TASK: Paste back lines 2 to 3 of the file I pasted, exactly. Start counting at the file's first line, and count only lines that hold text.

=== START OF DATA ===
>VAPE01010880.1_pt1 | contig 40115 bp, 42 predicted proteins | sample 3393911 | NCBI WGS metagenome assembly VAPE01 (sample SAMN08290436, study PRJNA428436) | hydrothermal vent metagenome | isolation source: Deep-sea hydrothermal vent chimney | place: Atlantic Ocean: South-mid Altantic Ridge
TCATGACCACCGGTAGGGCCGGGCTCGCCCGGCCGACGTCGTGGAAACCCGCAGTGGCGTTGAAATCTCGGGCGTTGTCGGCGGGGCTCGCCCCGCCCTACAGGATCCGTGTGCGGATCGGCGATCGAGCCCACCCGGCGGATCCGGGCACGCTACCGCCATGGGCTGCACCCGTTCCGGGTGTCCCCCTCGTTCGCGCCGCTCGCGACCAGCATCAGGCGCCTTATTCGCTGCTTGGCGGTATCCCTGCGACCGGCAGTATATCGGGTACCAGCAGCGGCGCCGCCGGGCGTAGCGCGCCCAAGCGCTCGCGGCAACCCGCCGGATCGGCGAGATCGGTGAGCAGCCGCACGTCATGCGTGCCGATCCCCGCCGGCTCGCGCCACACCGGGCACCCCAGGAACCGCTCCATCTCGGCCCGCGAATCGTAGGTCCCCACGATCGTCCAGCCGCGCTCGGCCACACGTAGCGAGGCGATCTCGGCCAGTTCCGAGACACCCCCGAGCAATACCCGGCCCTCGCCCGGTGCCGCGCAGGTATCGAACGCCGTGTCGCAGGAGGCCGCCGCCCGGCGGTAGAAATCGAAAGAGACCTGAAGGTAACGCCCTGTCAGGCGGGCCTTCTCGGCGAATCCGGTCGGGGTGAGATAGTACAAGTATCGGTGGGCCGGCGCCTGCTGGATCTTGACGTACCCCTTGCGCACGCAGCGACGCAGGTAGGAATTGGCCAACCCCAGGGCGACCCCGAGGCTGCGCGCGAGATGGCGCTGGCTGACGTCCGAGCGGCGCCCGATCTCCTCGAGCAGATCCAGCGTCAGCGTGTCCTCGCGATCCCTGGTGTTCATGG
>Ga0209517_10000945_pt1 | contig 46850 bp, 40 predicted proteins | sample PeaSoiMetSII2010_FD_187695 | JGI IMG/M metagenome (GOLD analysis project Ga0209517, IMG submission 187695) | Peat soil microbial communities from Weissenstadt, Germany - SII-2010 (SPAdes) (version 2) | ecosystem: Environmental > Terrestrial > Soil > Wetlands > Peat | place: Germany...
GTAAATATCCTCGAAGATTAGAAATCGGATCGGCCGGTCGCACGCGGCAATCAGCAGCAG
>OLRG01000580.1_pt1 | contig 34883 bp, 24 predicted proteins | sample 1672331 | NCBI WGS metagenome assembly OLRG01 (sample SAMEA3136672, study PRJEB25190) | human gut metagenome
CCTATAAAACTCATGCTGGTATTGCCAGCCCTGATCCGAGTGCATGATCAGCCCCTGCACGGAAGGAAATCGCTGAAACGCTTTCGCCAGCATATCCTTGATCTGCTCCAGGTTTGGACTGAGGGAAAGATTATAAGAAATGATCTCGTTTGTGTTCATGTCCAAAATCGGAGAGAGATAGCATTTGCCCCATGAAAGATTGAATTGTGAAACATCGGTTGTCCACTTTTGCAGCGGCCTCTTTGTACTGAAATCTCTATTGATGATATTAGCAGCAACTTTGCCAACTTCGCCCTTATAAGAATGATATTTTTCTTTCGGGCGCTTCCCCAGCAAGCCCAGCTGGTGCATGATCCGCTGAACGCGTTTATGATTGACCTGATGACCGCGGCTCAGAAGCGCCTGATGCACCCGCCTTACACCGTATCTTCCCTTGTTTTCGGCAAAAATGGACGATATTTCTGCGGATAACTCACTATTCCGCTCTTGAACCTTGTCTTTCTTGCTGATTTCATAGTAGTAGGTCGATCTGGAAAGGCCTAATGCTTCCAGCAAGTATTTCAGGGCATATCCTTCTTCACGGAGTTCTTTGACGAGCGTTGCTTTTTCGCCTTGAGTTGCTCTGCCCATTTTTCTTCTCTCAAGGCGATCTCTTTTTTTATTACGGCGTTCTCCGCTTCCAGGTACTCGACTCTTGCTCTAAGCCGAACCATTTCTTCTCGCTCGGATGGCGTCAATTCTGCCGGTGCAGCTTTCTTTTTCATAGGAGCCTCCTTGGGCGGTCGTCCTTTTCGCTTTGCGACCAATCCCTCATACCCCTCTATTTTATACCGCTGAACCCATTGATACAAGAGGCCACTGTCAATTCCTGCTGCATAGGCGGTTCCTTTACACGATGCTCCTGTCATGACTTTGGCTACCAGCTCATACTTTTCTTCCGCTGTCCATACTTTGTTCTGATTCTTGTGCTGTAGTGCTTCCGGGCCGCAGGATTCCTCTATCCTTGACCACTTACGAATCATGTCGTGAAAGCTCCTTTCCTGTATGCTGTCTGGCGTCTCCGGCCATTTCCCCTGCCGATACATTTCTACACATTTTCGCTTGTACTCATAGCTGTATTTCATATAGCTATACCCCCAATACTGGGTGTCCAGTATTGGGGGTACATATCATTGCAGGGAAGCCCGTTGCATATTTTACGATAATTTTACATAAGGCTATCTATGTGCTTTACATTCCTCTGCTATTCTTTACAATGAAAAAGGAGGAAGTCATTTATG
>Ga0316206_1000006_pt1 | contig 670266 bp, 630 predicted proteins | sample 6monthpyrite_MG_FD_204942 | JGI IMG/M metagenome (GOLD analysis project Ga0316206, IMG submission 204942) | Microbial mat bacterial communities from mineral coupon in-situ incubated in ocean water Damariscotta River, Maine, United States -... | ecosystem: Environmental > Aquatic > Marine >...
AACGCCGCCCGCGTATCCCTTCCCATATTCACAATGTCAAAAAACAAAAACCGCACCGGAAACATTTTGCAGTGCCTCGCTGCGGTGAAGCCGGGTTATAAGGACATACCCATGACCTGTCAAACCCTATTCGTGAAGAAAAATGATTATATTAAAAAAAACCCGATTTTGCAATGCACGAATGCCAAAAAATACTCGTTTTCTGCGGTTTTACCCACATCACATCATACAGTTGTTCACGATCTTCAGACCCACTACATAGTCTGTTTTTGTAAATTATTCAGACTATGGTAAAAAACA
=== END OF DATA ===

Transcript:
TCATGACCACCGGTAGGGCCGGGCTCGCCCGGCCGACGTCGTGGAAACCCGCAGTGGCGTTGAAATCTCGGGCGTTGTCGGCGGGGCTCGCCCCGCCCTACAGGATCCGTGTGCGGATCGGCGATCGAGCCCACCCGGCGGATCCGGGCACGCTACCGCCATGGGCTGCACCCGTTCCGGGTGTCCCCCTCGTTCGCGCCGCTCGCGACCAGCATCAGGCGCCTTATTCGCTGCTTGGCGGTATCCCTGCGACCGGCAGTATATCGGGTACCAGCAGCGGCGCCGCCGGGCGTAGCGCGCCCAAGCGCTCGCGGCAACCCGCCGGATCGGCGAGATCGGTGAGCAGCCGCACGTCATGCGTGCCGATCCCCGCCGGCTCGCGCCACACCGGGCACCCCAGGAACCGCTCCATCTCGGCCCGCGAATCGTAGGTCCCCACGATCGTCCAGCCGCGCTCGGCCACACGTAGCGAGGCGATCTCGGCCAGTTCCGAGACACCCCCGAGCAATACCCGGCCCTCGCCCGGTGCCGCGCAGGTATCGAACGCCGTGTCGCAGGAGGCCGCCGCCCGGCGGTAGAAATCGAAAGAGACCTGAAGGTAACGCCCTGTCAGGCGGGCCTTCTCGGCGAATCCGGTCGGGGTGAGATAGTACAAGTATCGGTGGGCCGGCGCCTGCTGGATCTTGACGTACCCCTTGCGCACGCAGCGACGCAGGTAGGAATTGGCCAACCCCAGGGCGACCCCGAGGCTGCGCGCGAGATGGCGCTGGCTGACGTCCGAGCGGCGCCCGATCTCCTCGAGCAGATCCAGCGTCAGCGTGTCCTCGCGATCCCTGGTGTTCATGG
>Ga0209517_10000945_pt1 | contig 46850 bp, 40 predicted proteins | sample PeaSoiMetSII2010_FD_187695 | JGI IMG/M metagenome (GOLD analysis project Ga0209517, IMG submission 187695) | Peat soil microbial communities from Weissenstadt, Germany - SII-2010 (SPAdes) (version 2) | ecosystem: Environmental > Terrestrial > Soil > Wetlands > Peat | place: Germany...